You know that feeling in the morning when you’re still exhausted and just can’t BEAR to get of bed? The alarm is pinging in your ears, thoughts of work are swirling in your imagination (oh no! The presentation is today!) and then suddenly you remember with a feeling of ecstatic, er, ecstasy….I HAVE A SNOOZE BUTTON!!!
Well, I don’t know when the snooze button was invented- although whoever invented it is surely one of the unsung heroes of the 20th century- but with his usual uncanny prescience I believe Salvador Dali’s “The Persistence of Memory” might contain a hidden message for snooze-button-aficianados everywhere. Here’s the painting, which you will recognize from museum gift shop teatowels worldwide:
As the MOMA website helpfully reminds us, this painting is indubitably about time. Note the melty clocks. But how come no one has suggested that this painting isn’t REALLY about time, it’s about sleep: how lovely it is, and how we really, really don’t want to wake up and go to work?
Firstly, look how happy Dali is! Yes, that weird squidgy figure with one eye is supposedly Dali himself. And I love how perfectly Dali captures that blissful feeling of sleep, whilst at the same time showing in a concrete way the weird detachment we have from our bodies when we doze. You know how sometimes our legs twitch or kick up? We’re not feeling part of ourselves. And here, Dali’s tongue dribbles out of his nose as he snoozes away.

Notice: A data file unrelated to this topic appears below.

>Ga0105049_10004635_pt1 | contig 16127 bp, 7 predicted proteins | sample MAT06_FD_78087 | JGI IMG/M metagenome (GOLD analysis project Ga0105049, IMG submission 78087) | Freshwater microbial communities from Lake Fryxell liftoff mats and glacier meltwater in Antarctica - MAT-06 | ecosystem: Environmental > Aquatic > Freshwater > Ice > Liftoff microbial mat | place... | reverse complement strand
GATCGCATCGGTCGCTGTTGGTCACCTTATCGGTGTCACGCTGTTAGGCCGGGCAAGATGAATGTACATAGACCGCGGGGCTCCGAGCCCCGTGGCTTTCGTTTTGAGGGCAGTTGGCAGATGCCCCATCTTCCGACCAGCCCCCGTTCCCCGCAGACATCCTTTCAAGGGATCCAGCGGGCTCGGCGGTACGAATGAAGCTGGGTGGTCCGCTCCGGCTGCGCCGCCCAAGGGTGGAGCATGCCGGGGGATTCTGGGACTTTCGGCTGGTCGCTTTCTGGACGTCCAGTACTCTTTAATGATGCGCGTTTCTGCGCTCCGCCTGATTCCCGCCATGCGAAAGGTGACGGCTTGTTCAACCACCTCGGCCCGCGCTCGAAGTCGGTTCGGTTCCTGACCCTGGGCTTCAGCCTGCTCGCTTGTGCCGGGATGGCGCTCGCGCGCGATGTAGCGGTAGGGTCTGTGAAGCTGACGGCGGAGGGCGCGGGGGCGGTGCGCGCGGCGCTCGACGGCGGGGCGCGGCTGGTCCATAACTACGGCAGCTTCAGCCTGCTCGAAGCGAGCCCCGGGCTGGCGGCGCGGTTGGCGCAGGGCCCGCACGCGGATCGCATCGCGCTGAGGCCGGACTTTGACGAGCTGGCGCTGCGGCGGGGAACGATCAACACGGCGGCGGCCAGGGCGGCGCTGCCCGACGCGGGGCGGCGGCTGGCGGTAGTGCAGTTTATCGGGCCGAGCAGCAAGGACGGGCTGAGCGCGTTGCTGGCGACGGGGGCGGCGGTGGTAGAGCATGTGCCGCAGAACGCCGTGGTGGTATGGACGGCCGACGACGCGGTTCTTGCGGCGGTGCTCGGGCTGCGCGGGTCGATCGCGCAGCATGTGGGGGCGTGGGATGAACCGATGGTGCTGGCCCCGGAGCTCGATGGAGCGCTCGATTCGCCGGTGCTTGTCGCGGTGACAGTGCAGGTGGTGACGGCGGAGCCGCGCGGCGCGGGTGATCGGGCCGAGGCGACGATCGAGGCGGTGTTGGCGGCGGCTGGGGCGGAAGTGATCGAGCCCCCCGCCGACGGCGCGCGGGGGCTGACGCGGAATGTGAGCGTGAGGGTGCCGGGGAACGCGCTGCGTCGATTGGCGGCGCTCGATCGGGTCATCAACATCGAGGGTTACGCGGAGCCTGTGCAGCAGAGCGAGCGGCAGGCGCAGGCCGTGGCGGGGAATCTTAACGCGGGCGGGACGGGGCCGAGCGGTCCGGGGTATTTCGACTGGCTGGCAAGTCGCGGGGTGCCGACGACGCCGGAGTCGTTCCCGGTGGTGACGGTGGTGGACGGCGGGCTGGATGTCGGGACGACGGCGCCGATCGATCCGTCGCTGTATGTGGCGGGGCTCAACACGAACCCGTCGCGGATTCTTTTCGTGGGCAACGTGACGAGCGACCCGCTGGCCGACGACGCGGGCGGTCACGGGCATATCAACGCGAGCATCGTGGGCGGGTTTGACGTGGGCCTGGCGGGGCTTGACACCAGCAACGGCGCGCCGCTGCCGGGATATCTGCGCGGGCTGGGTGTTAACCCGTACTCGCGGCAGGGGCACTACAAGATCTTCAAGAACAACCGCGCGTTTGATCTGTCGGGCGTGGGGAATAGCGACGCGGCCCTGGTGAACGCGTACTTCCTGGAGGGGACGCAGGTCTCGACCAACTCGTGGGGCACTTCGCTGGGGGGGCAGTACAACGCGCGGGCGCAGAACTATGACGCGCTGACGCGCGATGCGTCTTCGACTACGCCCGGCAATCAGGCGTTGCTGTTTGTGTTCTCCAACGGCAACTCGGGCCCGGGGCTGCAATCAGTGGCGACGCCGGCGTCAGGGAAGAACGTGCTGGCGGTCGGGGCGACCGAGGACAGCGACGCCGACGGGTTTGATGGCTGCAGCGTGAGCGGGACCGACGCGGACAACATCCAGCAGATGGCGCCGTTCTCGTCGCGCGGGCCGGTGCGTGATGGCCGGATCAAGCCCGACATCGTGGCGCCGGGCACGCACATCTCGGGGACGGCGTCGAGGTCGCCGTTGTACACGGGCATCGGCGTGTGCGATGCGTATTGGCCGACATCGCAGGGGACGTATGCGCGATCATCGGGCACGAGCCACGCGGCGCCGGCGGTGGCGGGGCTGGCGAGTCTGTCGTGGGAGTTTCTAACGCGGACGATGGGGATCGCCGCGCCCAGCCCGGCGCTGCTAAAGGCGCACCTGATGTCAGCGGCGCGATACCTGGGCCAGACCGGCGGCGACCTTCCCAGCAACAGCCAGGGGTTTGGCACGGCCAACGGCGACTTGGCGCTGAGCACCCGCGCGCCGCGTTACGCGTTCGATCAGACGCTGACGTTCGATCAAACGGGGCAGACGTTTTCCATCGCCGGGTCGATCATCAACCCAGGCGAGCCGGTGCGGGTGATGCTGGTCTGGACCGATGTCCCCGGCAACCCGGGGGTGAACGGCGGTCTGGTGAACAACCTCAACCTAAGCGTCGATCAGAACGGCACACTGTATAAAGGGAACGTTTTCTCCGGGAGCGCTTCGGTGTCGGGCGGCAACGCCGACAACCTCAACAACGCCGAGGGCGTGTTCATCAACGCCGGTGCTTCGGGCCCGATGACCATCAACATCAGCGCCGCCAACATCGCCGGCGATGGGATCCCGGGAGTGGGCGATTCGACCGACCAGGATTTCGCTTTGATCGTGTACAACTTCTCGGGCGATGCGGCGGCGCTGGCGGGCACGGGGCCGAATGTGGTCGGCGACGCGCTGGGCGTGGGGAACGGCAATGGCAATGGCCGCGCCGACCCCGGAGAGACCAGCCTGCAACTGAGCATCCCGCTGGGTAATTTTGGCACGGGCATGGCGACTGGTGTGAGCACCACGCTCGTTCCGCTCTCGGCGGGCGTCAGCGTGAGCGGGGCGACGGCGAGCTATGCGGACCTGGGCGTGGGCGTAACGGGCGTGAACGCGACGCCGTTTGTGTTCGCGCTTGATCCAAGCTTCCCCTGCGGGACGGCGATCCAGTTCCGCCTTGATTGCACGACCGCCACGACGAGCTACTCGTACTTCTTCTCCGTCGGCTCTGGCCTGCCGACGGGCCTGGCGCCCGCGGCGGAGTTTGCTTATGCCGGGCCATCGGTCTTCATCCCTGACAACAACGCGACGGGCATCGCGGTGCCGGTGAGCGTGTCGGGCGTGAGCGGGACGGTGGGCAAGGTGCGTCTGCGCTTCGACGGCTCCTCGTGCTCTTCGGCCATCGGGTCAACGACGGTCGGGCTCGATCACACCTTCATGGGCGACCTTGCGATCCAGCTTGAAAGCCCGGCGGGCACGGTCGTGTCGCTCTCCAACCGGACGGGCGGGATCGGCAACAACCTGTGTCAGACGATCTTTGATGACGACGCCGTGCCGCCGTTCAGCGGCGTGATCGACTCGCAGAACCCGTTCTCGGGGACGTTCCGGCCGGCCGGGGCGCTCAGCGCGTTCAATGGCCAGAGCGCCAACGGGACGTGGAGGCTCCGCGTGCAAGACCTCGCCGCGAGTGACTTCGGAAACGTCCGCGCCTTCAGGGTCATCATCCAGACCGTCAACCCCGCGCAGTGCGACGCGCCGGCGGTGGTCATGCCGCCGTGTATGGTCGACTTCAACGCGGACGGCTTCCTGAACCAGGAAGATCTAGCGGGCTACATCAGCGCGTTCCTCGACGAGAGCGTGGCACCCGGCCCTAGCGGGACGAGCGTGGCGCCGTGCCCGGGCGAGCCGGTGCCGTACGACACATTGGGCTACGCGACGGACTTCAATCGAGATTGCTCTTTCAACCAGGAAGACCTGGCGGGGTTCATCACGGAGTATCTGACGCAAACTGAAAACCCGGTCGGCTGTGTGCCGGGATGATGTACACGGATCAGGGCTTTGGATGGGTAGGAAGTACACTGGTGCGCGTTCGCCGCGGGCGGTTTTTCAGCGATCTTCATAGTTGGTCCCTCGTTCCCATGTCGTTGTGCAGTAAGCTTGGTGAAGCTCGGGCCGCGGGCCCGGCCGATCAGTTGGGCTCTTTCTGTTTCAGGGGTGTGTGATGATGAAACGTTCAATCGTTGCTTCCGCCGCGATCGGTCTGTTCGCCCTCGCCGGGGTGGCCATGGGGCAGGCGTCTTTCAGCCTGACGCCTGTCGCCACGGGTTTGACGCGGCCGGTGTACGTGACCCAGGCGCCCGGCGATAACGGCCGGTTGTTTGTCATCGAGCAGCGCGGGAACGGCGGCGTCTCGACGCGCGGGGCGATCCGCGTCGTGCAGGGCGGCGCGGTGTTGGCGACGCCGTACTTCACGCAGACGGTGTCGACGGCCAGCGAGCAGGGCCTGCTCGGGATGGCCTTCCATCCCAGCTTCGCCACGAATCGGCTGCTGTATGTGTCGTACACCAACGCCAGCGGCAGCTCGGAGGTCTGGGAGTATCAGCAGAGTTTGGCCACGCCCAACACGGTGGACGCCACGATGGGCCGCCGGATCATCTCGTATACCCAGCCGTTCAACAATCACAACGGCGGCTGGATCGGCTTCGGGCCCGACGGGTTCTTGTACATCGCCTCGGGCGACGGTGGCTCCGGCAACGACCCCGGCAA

Draped over his form is a blanket, but it’s not a blanket – it’s a clock. Ugh, that ever present reminder that we will have to get up soon. Similarly, a tree is holding out- like a butler I can’t help but think- another clock, draped like a towel (shower-time?) And then two more clocks: one draped over the edge of the table (perhaps representing an alarm clock) and the other, face down, appears to be a wind-up pocket watch of some sort – the portable watch we take to work (now called an I-phone). It’s swarming with ants, as if it’s a crumb of food. There’s a weird irony to ants being attracted to something so clean and shiny, but that just goes to show how much Dali hates clocks in the morning. To him, they’re crumb-like annoyances he’d like to brush off. And why is it face down? Maybe because Dali can’t bear to think about….work, or life!
It makes sense that these clocks are melting…in a half-asleep state time is humming round the edges of our consciousness, and their softness here crystallizes this idea in visual form.
But if we are in any doubt as to the ‘hidden’ meaning of this painting, look at the time on the clocks: five minutes to seven! Yes, folks, just like you and me, Dali only has five minutes to sleep until that alarm goes off! If snooze buttons had been invented back when Dali was around (HAD THEY?) he’d definitely be using it methinks.
Am I reading into this too much? Am I bonkers? I literally can’t read this painting in any other way, and yet I’ve never read a similar analysis. Let me know what you think!